The season is changing: the water at the lake is getting shallower and life at EYC is slowing down. We have the last Thursday series race this week and the Steak Bash on the 19th to bring the season to a close. Last weekend, I sailed in the Harvest Regatta. For those that participated, we had good wind and the weather— other than the last race on Sunday±—was perfect. This year we had 39 boats register to sail and again it was a great regatta, maybe even a perfect ending to the sailing season.
Your EYC Board continues to work to improve our club. We approved the replacement of both propane heaters in the clubhouse. This past year they needed some maintenance done on them and, being over 30 years old, their efficiency is significantly lower than when they were new. The Board continues to look at alternatives for wave mitigation and protection of both boats and the docks. Board Member Matt Sprick has taken the lead of this.
I have requested funds from the Oregon Youth Sailing Foundation to replace expenditures EYC made for the building of the Youth Dock. The Youth Sailing Task Force met and have forward recommendations to the Board. One recommendation is for EYC try to develop fleets that are currently being sailed in the Pacific Northwest. That said, Opti’s, 420’s and FJ’s currently are the boats being used by other clubs, particularly at the high school and college level. The other recommendation was to start training or instruction at a younger age. For example, instead of 10 years old, Sail School would be open to EYC members at 6. The Board has decided to move forward on the Trial Dog Policy. After lengthy discussion, it was decided that the membership should vote on formalizing the dog policy, so this will be done at the annual meeting in October. The Board of Trustee’s approved Honorary Membership for two families that have and continue to support EYC, Larry and Paula Bangs and Michael and Jolyn Merrifield.
One of the questions that members continue to ask me this year, was how is it going? I had a friend send me the following in an email that I feel describes my year so far. I know that if it has not been for all of the continue support from members, it could have been a long year. I hope you enjoy this story.
Charles Plumb was a US Navy jet pilot in Vietnam. After 75 combat missions, his plane was destroyed by a surface-to-air missile. Plumb ejected and parachuted into enemy hands. He was captured and spent six years in a communist Vietnamese prison. He survived the ordeal and now lectures on lessons learned from that experience.
One day, when Plumb and his wife were sitting in a restaurant, a man at another table came up and said, “You're Plumb! You flew jet fighters in Vietnam from the aircraft carrier Kitty Hawk. You were shot down.” “How in the world did you know that?” asked Plumb. “ packed your parachute,'“ the man replied. Plumb gasped in surprise and gratitude. The man pumped his hand and said, '“ guess it worked!” Plumb assured him, “It sure did. If your chute hadn't worked, I wouldn't be here today.”
Plumb couldn't sleep that night, thinking about that man. Plumb says, “I kept wondering what he had looked like in a Navy uniform: a white hat; a bib in the back; and bell-bottom trousers. I wonder how many times I might have seen him and not even said 'Good morning, how are you?' or anything because, you see, I was a fighter pilot and he was just a sailor.” Plumb thought of the many hours the sailor had spent at a long wooden table in the bowels of the ship, carefully weaving the shrouds and folding the silks of each chute, holding in his hands each time the fate of someone he didn't know.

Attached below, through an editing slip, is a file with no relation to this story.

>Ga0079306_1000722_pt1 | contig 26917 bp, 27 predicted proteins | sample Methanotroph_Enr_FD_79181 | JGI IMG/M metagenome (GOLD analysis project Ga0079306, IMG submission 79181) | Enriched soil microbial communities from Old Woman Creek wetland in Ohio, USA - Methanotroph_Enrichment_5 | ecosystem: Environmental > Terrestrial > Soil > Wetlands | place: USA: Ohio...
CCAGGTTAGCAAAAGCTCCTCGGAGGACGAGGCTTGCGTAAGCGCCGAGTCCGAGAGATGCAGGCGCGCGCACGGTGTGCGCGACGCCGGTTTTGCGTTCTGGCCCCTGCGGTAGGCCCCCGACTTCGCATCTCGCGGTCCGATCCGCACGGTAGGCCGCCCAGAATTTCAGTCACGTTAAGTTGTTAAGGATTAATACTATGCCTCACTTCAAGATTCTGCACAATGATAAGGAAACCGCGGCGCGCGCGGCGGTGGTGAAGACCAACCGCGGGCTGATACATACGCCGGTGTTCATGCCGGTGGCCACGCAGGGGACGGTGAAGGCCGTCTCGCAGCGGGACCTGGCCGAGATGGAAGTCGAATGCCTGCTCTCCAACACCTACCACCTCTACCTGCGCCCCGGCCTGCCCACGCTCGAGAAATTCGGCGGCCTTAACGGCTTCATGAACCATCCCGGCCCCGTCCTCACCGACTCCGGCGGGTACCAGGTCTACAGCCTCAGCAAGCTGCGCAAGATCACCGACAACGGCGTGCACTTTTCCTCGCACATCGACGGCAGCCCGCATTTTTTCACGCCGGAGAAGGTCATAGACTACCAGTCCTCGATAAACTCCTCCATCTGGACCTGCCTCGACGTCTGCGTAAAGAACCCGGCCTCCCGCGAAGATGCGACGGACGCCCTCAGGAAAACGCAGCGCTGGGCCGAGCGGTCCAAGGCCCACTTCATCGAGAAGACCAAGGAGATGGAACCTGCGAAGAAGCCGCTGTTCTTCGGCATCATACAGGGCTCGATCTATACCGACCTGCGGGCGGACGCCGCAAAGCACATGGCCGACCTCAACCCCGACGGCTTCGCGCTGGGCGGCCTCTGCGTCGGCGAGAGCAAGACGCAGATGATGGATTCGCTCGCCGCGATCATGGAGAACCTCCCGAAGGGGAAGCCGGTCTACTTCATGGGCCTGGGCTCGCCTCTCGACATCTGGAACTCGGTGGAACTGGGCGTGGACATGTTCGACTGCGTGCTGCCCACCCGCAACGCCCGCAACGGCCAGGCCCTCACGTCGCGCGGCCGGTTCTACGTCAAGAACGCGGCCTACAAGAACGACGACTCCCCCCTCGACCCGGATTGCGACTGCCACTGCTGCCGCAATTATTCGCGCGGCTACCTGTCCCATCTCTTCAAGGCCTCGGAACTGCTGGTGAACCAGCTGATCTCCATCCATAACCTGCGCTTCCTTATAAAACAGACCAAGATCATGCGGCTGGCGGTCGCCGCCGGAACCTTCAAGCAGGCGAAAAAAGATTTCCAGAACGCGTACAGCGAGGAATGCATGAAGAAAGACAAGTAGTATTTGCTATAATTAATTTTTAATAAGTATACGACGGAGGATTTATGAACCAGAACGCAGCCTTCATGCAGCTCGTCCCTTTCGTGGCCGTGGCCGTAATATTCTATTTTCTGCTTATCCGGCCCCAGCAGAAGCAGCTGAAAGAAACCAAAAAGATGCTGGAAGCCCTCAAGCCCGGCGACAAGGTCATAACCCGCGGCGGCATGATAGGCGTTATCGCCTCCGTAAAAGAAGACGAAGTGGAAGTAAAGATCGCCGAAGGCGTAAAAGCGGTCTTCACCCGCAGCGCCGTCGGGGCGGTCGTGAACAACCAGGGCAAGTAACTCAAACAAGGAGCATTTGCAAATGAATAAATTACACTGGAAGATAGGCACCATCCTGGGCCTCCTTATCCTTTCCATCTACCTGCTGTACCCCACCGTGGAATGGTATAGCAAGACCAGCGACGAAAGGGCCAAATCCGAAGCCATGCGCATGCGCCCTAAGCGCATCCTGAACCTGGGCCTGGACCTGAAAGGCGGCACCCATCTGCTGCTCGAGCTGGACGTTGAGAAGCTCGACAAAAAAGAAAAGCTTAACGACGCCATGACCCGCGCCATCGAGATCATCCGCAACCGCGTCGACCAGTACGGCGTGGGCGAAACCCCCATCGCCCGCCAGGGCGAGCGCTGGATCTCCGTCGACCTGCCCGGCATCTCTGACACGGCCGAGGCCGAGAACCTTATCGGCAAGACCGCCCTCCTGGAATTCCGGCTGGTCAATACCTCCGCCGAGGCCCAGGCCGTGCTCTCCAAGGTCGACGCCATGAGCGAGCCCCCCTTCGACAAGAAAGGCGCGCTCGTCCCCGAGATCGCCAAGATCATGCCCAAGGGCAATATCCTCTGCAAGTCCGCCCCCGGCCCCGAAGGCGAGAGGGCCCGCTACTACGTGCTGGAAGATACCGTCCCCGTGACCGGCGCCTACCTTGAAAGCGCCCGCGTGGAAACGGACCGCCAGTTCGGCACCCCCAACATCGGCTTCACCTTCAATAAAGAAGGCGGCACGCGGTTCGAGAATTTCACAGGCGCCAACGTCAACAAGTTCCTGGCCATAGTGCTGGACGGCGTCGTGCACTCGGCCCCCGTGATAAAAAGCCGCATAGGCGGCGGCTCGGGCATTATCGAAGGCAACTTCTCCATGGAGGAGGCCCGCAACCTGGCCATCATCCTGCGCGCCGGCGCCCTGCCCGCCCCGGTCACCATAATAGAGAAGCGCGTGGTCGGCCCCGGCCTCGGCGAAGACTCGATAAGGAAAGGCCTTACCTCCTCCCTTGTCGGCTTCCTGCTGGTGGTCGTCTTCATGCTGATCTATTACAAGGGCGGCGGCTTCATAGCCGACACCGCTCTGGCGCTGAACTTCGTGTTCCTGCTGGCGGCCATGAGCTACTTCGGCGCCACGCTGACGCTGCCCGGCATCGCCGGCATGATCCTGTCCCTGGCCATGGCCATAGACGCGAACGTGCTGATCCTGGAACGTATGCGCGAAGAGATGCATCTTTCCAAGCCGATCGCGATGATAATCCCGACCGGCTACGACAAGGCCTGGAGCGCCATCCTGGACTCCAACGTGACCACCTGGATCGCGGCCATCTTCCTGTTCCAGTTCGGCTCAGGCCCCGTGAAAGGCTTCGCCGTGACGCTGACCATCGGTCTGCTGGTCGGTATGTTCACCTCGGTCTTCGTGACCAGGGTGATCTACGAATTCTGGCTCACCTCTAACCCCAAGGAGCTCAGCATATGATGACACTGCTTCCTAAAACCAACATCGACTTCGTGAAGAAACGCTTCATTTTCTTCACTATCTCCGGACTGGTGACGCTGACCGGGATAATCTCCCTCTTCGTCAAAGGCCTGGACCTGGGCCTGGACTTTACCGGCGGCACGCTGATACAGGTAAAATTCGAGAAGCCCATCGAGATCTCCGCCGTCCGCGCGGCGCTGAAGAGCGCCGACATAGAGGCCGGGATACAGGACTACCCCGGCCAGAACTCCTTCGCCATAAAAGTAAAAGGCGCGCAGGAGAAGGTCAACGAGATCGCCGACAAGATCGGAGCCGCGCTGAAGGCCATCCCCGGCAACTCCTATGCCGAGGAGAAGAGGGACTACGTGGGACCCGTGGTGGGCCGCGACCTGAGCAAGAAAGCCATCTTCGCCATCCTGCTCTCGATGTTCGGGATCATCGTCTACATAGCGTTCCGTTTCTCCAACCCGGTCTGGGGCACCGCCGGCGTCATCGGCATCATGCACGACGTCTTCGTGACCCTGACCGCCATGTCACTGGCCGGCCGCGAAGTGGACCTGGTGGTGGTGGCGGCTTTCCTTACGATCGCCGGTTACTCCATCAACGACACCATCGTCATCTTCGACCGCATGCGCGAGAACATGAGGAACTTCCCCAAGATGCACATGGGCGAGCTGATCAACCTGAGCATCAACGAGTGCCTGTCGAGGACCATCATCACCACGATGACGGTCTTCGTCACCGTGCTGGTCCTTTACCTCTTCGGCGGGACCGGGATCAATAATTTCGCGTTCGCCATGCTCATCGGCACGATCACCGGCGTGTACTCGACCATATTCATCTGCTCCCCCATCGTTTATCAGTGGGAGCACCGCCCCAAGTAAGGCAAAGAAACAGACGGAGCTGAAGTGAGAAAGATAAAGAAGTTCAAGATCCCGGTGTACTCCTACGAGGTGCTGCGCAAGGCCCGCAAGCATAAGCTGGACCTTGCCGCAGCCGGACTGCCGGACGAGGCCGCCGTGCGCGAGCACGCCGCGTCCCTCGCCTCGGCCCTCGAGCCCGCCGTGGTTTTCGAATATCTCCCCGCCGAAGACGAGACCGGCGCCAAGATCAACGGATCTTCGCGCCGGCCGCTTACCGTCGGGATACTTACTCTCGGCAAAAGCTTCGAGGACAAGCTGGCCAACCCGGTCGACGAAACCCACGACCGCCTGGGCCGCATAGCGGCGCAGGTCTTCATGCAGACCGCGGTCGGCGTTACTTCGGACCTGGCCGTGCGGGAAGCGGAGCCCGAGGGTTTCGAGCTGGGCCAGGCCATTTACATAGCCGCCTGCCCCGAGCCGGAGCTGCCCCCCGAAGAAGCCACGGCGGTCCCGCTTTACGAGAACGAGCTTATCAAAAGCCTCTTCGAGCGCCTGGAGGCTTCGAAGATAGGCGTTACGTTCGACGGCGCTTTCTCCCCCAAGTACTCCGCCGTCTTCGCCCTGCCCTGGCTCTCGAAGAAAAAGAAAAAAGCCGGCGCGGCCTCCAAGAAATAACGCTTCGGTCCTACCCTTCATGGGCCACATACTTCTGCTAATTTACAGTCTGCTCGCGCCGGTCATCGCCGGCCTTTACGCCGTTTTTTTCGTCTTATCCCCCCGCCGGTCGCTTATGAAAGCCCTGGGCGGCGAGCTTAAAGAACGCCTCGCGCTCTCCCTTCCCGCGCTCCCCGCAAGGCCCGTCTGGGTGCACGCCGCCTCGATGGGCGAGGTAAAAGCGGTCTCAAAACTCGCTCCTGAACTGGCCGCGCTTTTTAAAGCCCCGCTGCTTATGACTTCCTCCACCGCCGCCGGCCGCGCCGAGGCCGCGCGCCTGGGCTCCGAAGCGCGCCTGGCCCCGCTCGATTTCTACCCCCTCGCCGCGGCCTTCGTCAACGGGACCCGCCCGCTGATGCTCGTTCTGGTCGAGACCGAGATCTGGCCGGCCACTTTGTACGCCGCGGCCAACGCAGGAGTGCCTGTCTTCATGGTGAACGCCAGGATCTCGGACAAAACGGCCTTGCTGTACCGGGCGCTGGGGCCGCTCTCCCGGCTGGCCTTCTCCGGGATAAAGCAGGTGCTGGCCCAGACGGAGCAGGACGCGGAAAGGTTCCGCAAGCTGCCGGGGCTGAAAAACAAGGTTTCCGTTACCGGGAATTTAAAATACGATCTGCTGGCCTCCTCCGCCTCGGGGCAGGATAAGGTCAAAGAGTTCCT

Now, Plumb asks his audience, “Who's packing your parachute?” Everyone has someone who provides what they need to make it through the day. He also points out that he needed many kinds of parachutes when his plane was shot down over enemy territory. He needed his physical parachute, his mental parachute, his emotional parachute, and his spiritual parachute. He called on all these supports before reaching safety.
Sometimes in the daily challenges that life gives us, we miss what is really important. We may fail to say hello, please, or thank you, congratulate someone on something wonderful that has happened to them, give a compliment, or just do something nice for no reason. As you go through this week, this month, this year, recognize people who pack your parachutes.
I am sending you this as my way of thanking you for your part in packing my parachute. And I hope you will send it on to those who have helped pack yours! Sometimes, we wonder why friends keep forwarding jokes to us without writing a word. Maybe this could explain it! When you are very busy, but still want to keep in touch, guess what you do, you forward jokes.
To let you know that you are still remembered, you are still important, you are still loved, you are still cared for, guess what you get? A forwarded joke. So my friend, next time when you get a joke, don't think that you've been sent just another forwarded joke, but that you've been thought of today and your friend on the other end of your computer wanted to send you a smile. Just helping you pack your parachute.
I would like to thank everyone that took the time to check in with me, to see how I am doing this year. I thank those that love EYC enough to come to me with a concern, recommendation, or praise of something that was going on at EYC. As this year comes to a close, let us together finish strong. There are more things to do, accomplish, to build, to support as the season draws to a close.
Thanks for packing my parachute.